Seneca does not write as a philosopher who creates or expounds a philosophical theory from the ground up. Rather, he writes within the track of an existing system that he is largely in agreement with. A reconstruction of Seneca’s philosophy, if it aimed at some kind of completeness, would have to be many-layered. At several points, it would have to include accounts of earlier Stoic philosophy, and discuss which aspects of these earlier theories become more or less prominent in Seneca’s thought. At times Seneca’s own contribution consists in developing further a Stoic theory and adding detail to it. At other times, Seneca dismisses certain technicalities and emphasizes the therapeutic, practical side of philosophy.
Seneca thinks of himself as the adherent of a philosophical system—Stoicism—and speaks in the first person plural (‘we’) in order to refer to the Stoics. Rather than call Seneca an orthodox Stoic, however, we might want to say that he writes within the Stoic system. Seneca emphasizes his independence as a thinker. He holds Stoic views, but he does not see himself as anyone’s disciple or chronicler.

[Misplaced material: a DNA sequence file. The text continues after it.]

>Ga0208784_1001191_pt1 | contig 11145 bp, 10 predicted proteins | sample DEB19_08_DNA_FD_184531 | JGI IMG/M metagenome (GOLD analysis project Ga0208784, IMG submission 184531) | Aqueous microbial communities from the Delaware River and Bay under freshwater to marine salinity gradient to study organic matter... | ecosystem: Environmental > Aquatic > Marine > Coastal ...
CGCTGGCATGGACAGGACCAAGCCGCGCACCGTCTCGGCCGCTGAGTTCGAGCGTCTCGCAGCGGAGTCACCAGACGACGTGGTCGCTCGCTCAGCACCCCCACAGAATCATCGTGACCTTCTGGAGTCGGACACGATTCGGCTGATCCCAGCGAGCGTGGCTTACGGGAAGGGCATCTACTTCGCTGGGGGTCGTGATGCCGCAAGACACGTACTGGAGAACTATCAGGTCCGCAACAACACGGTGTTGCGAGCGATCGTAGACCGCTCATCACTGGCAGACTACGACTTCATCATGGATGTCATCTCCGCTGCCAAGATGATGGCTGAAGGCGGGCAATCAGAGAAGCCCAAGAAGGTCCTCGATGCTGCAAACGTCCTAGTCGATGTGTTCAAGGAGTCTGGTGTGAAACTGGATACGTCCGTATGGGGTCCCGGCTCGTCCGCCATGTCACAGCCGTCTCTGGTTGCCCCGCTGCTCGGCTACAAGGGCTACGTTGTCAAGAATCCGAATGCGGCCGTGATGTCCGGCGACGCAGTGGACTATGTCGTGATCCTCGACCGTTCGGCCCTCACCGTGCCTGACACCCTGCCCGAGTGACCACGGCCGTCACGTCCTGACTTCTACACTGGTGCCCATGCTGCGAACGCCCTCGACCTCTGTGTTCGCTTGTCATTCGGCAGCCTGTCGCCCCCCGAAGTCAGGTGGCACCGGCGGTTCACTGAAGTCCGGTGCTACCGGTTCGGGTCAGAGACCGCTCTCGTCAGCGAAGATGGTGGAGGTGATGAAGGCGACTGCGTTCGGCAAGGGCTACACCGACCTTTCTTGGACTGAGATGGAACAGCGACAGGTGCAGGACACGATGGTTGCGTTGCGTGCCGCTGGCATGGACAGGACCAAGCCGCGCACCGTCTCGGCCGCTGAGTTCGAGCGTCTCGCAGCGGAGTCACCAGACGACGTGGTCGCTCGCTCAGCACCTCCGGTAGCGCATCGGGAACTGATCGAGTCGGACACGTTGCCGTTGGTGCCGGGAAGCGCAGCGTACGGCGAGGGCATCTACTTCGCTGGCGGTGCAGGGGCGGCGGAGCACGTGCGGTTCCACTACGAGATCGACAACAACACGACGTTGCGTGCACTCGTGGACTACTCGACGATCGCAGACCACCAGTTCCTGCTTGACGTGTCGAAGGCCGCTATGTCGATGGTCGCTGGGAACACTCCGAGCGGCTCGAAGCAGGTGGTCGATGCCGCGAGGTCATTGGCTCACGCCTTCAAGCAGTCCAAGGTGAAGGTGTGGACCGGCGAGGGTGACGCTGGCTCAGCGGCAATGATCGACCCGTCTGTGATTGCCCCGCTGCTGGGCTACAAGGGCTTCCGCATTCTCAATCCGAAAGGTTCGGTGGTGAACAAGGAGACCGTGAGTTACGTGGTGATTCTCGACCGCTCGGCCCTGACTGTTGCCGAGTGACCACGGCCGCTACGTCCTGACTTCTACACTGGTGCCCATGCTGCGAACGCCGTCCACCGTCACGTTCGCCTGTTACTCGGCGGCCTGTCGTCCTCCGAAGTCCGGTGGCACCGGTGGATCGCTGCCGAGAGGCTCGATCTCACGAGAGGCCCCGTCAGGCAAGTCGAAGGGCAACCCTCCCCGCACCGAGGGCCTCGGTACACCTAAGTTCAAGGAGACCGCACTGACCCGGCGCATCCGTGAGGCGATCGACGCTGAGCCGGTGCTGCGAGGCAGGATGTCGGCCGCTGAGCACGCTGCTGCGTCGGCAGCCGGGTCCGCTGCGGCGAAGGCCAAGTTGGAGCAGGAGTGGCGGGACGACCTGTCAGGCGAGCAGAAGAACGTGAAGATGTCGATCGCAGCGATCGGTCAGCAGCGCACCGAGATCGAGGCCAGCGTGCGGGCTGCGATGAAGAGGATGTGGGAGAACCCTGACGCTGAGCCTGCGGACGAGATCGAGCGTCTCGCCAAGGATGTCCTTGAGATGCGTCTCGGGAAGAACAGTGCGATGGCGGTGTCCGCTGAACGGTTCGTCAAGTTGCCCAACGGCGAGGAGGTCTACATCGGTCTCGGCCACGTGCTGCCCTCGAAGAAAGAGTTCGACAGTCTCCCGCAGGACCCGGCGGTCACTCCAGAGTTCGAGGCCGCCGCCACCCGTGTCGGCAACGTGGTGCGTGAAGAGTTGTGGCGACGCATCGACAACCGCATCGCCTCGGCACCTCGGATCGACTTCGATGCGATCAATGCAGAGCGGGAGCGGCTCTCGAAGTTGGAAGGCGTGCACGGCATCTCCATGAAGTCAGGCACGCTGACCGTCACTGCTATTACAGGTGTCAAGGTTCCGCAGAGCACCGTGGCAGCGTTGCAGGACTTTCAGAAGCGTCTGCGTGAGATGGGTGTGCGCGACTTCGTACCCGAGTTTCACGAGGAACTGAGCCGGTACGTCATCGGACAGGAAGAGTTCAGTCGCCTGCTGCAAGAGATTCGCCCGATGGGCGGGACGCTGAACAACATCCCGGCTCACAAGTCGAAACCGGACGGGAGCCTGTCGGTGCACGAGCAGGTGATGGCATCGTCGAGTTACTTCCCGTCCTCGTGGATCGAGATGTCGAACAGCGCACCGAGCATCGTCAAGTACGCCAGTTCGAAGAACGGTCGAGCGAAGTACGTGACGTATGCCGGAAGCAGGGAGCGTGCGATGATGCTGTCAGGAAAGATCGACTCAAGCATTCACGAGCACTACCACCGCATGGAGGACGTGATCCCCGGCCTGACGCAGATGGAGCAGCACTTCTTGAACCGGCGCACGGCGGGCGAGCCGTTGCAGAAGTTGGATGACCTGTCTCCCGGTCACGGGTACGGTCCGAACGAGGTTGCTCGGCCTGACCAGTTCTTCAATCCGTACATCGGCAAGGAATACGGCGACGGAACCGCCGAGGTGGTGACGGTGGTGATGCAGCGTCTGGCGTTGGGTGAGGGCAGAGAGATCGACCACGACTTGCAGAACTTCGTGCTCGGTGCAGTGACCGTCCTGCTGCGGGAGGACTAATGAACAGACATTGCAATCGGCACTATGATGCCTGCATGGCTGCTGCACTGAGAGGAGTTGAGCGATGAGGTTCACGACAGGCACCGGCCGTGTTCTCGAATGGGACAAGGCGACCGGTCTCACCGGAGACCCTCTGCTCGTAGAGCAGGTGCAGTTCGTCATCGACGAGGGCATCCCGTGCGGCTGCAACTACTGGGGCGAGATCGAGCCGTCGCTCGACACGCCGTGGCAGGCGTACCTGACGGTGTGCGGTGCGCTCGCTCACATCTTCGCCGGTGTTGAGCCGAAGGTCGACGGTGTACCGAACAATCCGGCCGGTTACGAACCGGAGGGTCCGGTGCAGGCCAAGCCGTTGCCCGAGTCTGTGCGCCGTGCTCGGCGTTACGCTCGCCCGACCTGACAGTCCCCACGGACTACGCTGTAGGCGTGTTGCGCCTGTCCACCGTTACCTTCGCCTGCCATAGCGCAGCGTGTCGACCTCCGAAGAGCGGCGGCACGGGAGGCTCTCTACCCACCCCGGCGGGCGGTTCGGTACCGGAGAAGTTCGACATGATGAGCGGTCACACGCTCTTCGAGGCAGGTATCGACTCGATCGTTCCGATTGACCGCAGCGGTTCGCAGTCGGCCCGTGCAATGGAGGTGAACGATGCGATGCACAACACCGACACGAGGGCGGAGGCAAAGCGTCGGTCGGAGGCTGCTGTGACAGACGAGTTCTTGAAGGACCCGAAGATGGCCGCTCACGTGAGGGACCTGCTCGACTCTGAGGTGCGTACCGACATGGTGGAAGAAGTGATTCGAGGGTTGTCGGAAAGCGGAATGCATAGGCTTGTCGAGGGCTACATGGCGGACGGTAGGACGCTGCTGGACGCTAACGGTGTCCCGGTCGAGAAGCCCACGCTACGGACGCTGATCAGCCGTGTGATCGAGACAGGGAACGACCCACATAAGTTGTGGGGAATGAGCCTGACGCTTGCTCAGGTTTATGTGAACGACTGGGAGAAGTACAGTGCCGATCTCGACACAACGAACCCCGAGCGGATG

Thus Vogt is unambiguous: Seneca is a fully-fledged philosopher; but he approaches the task of philosophy differently from the systematic theorizing found in other ancient philosophers. Nonetheless, she finds a developed philosophy in Seneca’s writings.
Vogt proposes that Seneca’s approach is more akin to therapy than to analytical theory-building: Seneca’s letters appear to be designed to help the reader recognize his own situation, his own virtues, the temptations of ordinary life that get in the way of good choices, and the navigation of impulse and self-direction that leads to “stoic” living in the face of challenges and misfortune. Vogt writes, “We need precisely what Seneca offers: someone who takes us through the various situations in life in which we tend to lose sight of our own insights, and fall victim to the allurements of money and fame, or to the violence of emotions evoked by the adversities of life.” And rather than providing didactic proofs of Stoic ethical principles, Vogt suggests that Seneca prefers that his friends and readers should “live and practice” those principles to make them their own: “it is important to think through the implications of the Stoic thesis in a variety of practical contexts, so as then to be able to live by it, for example, when one is or is not elected to office, has more or less money than others, and so on. One needs to think one’s way through these issues repeatedly—and ultimately, thinking about them in the right way must become a way of life.” And her implication is that Seneca advocates this “practical” stance towards ethics, not simply because it creates good habits, but because it ultimately validates and vindicates the rules or principles that are adopted.